Critical care wardCritical care involves the care of the sickest patients in the hospital. Critically ill patients have usually been through a significant insult to their body (such as trauma, infection, burn) and have developed organ failure and require life-support. Critical Care is the largest theme bringing together clinicians and scientists from diverse backgrounds and includes collaborative research from hospitals throughout north-west London. Investigations range from evaluating biological mechanisms of organ failure through to the development of innovative technologies which allow the short-term and long-term support and recovery of organs. 

Many people are exposed to the environment of an Intensive care unit (ICU) either personally or through a family member. It is often a life-changing event and our work aims to reduce this impact facilitating post-ICU recovery.

Research themes:


BibTex format

author = {McIntyre, L and Rowe, BH and Walsh, TS and Gray, A and Arabi, Y and Perner, A and Gordon, A and Marshall, J and Cook, D and Fox-Robichaud, A and Bagshaw, SM and Green, R and Schweitzer, I and Turgeon, A and Zarychanski, R and English, S and Chasse, M and Stiell, I and Fergusson, D},
doi = {10.1136/bmjopen-2015-010041},
journal = {BMJ Open},
title = {Multicountry survey of emergency and critical care medicine physicians’ fluid resuscitation practices for adult patients with early septic shock},
url = {},
volume = {6},
year = {2016}

RIS format (EndNote, RefMan)

AB - Objectives: Evidence to guide fluid resuscitationevidence in sepsis continues to evolve. Weconducted a multicountry survey of emergency andcritical care physicians to describe current statedpractice and practice variation related to thequantity, rapidity and type of resuscitation fluidadministered in early septic shock to inform thedesign of future septic shock fluid resuscitationtrials.Methods: Using a web-based survey tool, weinvited critical care and emergency physicians inCanada, the UK, Scandinavia and Saudi Arabia tocomplete a self-administered electronic survey.Results: A total of 1097 physicians’ responseswere included. 1 L was the most frequent quantityof resuscitation fluid physicians indicated theywould administer at a time (46.9%, n=499). Most(63.0%, n=671) stated that they would administerthe fluid challenges as quickly as possible. Overall,normal saline and Ringer’s solutions were thepreferred crystalloid fluids used ‘often’ or ‘always’ in53.1% (n=556) and 60.5% (n=632) of instances,respectively. However, emergency physiciansindicated that they would use normal saline ‘often’or ‘always’ in 83.9% (n=376) of instances, whilecritical care physicians said that they would usesaline ‘often’ or ‘always’ in 27.9% (n=150) ofinstances. Only 1.0% (n=10) of respondentsindicated that they would use hydroxyethyl starch‘often’ or ‘always’; use of 5% (5.6% (n=59)) or 20–25% albumin (1.3% (n=14)) was also infrequent.The majority (88.4%, n=896) of respondentsindicated that a large randomised controlled trialcomparing 5% albumin to a crystalloid fluid in earlyseptic shock was important to conduct.Conclusions: Critical care and emergencyphysicians stated that they rapidly infuse volumes of500–1000 mL of resuscitation fluid in early septicshock. Colloid use, specifically the use of albumin,was infrequently reported. Our survey identifies the need to condu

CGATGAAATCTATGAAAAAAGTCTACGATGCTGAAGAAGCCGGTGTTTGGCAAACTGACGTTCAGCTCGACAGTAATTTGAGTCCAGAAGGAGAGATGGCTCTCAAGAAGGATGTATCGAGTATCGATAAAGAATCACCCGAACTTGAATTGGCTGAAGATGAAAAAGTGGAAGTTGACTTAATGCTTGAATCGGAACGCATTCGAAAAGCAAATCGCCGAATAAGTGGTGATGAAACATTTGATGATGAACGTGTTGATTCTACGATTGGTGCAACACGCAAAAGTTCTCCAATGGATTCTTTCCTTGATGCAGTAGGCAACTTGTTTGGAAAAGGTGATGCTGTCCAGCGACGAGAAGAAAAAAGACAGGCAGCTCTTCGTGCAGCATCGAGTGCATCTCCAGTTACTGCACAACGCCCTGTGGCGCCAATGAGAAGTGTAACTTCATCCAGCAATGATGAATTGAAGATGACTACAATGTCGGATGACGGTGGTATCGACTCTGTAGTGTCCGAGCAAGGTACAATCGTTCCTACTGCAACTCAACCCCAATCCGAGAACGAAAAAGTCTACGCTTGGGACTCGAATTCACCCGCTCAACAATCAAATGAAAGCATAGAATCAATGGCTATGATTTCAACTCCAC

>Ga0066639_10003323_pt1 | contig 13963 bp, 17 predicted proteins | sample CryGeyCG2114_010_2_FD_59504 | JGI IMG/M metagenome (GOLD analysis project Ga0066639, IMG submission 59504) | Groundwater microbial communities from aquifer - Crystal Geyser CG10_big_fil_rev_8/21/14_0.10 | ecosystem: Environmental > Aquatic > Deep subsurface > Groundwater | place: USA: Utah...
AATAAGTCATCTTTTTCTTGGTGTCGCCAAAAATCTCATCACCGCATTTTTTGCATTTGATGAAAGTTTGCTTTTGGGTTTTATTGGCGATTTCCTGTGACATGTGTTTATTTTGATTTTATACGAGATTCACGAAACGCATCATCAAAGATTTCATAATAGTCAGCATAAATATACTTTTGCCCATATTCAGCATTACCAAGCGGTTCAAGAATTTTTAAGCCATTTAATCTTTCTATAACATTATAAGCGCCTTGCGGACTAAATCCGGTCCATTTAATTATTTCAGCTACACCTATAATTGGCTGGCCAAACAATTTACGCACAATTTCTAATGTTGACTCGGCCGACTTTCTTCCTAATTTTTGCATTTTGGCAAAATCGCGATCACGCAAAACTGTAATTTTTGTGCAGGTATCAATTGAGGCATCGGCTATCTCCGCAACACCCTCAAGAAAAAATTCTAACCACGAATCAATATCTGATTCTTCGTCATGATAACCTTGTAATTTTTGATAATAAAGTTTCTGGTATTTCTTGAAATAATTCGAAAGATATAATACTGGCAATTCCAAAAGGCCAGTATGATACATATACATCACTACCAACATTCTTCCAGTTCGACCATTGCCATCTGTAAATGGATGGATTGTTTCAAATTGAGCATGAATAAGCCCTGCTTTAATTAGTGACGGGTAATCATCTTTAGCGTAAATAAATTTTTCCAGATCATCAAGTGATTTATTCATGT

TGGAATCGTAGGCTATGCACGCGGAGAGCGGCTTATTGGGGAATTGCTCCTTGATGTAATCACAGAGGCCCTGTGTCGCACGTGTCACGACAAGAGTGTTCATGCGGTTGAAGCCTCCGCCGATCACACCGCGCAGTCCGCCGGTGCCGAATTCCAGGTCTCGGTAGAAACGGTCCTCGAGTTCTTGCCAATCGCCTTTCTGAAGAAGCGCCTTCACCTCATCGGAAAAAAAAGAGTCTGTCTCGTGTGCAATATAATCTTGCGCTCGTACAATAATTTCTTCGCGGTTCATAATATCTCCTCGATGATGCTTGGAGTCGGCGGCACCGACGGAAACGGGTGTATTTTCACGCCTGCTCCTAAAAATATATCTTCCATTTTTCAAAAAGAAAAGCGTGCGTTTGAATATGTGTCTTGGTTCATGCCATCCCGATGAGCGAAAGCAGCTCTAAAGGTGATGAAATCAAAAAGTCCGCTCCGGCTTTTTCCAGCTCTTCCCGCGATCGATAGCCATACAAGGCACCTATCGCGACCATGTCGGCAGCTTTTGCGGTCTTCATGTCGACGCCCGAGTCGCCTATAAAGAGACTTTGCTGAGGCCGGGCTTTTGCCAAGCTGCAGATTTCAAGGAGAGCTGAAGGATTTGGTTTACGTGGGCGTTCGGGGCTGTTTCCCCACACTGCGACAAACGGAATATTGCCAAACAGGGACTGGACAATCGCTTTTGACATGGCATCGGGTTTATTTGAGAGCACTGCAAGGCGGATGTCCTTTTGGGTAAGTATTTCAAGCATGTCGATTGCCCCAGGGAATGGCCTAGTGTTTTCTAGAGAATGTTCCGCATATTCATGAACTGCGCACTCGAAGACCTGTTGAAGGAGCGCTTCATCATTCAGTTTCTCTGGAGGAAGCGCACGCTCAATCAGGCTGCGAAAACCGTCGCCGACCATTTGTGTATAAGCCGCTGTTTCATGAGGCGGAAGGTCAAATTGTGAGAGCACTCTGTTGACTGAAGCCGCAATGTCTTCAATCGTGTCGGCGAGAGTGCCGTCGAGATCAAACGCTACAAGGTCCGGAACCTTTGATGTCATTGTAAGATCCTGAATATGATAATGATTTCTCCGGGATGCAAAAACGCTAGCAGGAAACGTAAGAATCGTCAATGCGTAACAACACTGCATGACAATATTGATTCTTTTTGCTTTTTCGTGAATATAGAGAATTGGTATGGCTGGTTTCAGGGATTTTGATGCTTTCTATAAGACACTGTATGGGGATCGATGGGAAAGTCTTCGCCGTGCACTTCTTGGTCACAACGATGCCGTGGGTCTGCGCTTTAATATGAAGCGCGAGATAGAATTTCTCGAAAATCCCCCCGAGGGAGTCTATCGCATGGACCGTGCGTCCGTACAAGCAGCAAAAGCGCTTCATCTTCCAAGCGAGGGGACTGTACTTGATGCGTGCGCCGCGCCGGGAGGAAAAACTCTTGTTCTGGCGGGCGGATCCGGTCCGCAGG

AU - McIntyre,L
AU - Rowe,BH
AU - Walsh,TS
AU - Gray,A
AU - Arabi,Y
AU - Perner,A
AU - Gordon,A
AU - Marshall,J
AU - Cook,D
AU - Fox-Robichaud,A
AU - Bagshaw,SM
AU - Green,R
AU - Schweitzer,I
AU - Turgeon,A
AU - Zarychanski,R
AU - English,S
AU - Chasse,M
AU - Stiell,I
AU - Fergusson,D
DO - 10.1136/bmjopen-2015-010041
PY - 2016///
SN - 2044-6055
TI - Multicountry survey of emergency and critical care medicine physicians’ fluid resuscitation practices for adult patients with early septic shock
T2 - BMJ Open
UR -
UR -
VL - 6
ER -